PubMed Abstract | CrossRef Full Text | Google Scholar

Gao, X., Yang, D., Cao, D., Ao, M., Sui, X., Wang, Q., et al. (2010). In vitro micropropagation of freesia hybrida and the assessment of genetic and epigenetic stability in regenerated plantlets. J. Plant Growth Regul. 29, 257–267. doi: 10.1007/s00344-009-9133-4

CrossRef Full Text | Google Scholar

Huang, H., Han, S. S., Wang, Y., Zhang, X. Z., and Han, Z. H. (2012). Variations in leaf morphology and DNA methylation following in vitro culture of Malus xiaojinensis. Plant Cell Tiss. Org. Cult. 111, 153–161. doi: 10.1007/s11240-012-0179-9

CrossRef Full Text | Google Scholar

Jaligot, E., Adler, S., Debladis, É, Beulé, T., Richaud, F., Ilbert, P., et al. (2011). Epigenetic imbalance and the floral developmental abnormality of the in vitro-regenerated oil palm Elaeis guineensis. Ann. Bot. 108, 1453–1462. doi: 10.1093/aob/mcq266

PubMed Abstract | CrossRef Full Text | Google Scholar

Kaeppler, S. M., Kaeppler, H. F., and Yong, R. (2000). Epigenetic aspects of somaclonal variation in plants. Plant Mol. Biol. 43, 179–188. doi: 10.1023/A:1006423110134

CrossRef Full Text | Google Scholar

Kaeppler, S. M., and Phillips, R. L. (1993). Tissue culture-induced DNA methylation variation in maize. Proc. Natl. Acad. Sci. U. S. A. 90, 8773–8776. doi: 10.1073/pnas.90.19.8773

PubMed Abstract | CrossRef Full Text | Google Scholar

Karan, R., DeLeon, T., Biradar, H., and Subudhi, P. K. (2012). Salt stress induced variation in DNA methylation pattern and its influence on gene expression in contrasting rice genotypes. PLoS One 7:e40203. doi: 10.1371/journal.pone.0040203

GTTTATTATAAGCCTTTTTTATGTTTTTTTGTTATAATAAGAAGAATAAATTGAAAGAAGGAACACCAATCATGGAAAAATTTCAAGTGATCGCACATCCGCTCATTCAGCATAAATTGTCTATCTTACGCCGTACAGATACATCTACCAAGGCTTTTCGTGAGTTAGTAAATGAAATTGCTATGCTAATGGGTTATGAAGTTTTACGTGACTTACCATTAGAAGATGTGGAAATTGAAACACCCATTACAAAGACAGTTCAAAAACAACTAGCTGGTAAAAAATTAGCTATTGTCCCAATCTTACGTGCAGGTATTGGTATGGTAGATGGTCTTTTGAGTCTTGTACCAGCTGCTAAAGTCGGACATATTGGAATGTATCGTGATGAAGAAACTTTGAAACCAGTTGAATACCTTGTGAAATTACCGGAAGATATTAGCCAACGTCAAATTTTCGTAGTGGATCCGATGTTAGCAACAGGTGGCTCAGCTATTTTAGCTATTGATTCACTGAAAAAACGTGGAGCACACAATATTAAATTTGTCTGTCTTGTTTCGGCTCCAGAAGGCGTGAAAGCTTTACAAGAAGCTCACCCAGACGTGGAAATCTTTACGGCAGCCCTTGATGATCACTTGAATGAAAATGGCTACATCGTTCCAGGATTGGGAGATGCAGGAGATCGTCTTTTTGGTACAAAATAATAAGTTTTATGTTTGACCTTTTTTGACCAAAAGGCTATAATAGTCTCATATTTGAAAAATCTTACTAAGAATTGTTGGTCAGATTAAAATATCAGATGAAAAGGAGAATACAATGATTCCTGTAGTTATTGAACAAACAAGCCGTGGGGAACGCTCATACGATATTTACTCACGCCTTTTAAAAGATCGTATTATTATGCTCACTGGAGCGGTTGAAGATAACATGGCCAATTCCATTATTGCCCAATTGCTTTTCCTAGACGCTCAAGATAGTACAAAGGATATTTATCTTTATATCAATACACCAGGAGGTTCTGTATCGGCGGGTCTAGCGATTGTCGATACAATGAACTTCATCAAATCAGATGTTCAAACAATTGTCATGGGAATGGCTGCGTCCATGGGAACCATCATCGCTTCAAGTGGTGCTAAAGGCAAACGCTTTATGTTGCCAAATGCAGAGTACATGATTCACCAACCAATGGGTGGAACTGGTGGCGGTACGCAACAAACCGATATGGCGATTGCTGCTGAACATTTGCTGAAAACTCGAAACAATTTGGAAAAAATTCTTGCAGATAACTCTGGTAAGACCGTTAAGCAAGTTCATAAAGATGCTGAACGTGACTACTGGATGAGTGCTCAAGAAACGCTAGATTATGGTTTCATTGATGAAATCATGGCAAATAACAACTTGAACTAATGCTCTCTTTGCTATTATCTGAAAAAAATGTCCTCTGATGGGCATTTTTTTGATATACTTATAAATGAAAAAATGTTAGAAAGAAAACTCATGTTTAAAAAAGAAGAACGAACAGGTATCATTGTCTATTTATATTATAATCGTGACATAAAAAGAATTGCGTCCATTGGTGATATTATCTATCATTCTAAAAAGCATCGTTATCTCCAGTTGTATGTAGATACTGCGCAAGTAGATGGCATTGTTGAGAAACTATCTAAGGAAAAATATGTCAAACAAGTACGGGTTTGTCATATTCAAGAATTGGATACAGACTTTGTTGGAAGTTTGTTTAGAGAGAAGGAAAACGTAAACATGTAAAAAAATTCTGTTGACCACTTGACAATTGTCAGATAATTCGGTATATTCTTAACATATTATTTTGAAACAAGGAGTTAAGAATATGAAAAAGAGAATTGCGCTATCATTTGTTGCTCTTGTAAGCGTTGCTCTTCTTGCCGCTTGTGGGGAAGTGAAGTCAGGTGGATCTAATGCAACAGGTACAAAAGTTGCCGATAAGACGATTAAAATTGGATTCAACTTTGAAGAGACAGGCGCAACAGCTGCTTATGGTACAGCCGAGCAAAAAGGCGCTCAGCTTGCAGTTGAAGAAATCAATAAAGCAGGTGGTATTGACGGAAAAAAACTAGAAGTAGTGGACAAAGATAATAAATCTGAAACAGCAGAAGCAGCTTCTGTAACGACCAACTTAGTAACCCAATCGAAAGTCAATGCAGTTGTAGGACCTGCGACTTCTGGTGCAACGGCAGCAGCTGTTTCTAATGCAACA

PubMed Abstract | CrossRef Full Text | Google Scholar

Kubis, S. E., Castilho, A. M. M. F., Vershinin, A. V., and Heslop-Harrison, J. S. P. (2003). Retroelements, transposons and methylation status in the genome of oil palm (Elaeis guineensis) and the relationship to somaclonal variation. Plant Mol. Biol. 52, 69–79. doi: 10.1023/A:1023942309092

CrossRef Full Text | Google Scholar

Kuznetsova, O. I., Ash, O. A., and Gostimsky, S. A. (2006). The effect of the duration of callus culture on the accumulation of genetic alterations in pea Pisum sativum L. Russ. J. Genet. 42, 555–562. doi: 10.1134/s1022795406050139

CrossRef Full Text | Google Scholar

Li, J., Wang, M., Li, Y., Zhang, Q., Lindsey, K., Daniell, H., et al. (2019). Multi-omics analyses reveal epigenomics basis for cotton somatic embryogenesis through successive regeneration acclimation process. Plant Biotechnol. J. 17, 435–450. doi: 10.1111/pbi.12988

PubMed Abstract | CrossRef Full Text | Google Scholar

Li, X., Yu, X., Wang, N., Feng, Q., Dong, Z., Liu, L., et al. (2007). Genetic and epigenetic instabilities induced by tissue culture in wild barley (Hordeum brevisubulatum (Trin.) Link). Plant Cell Tiss. Org. Cult. 90, 153–168. doi: 10.1007/s11240-007-9224-5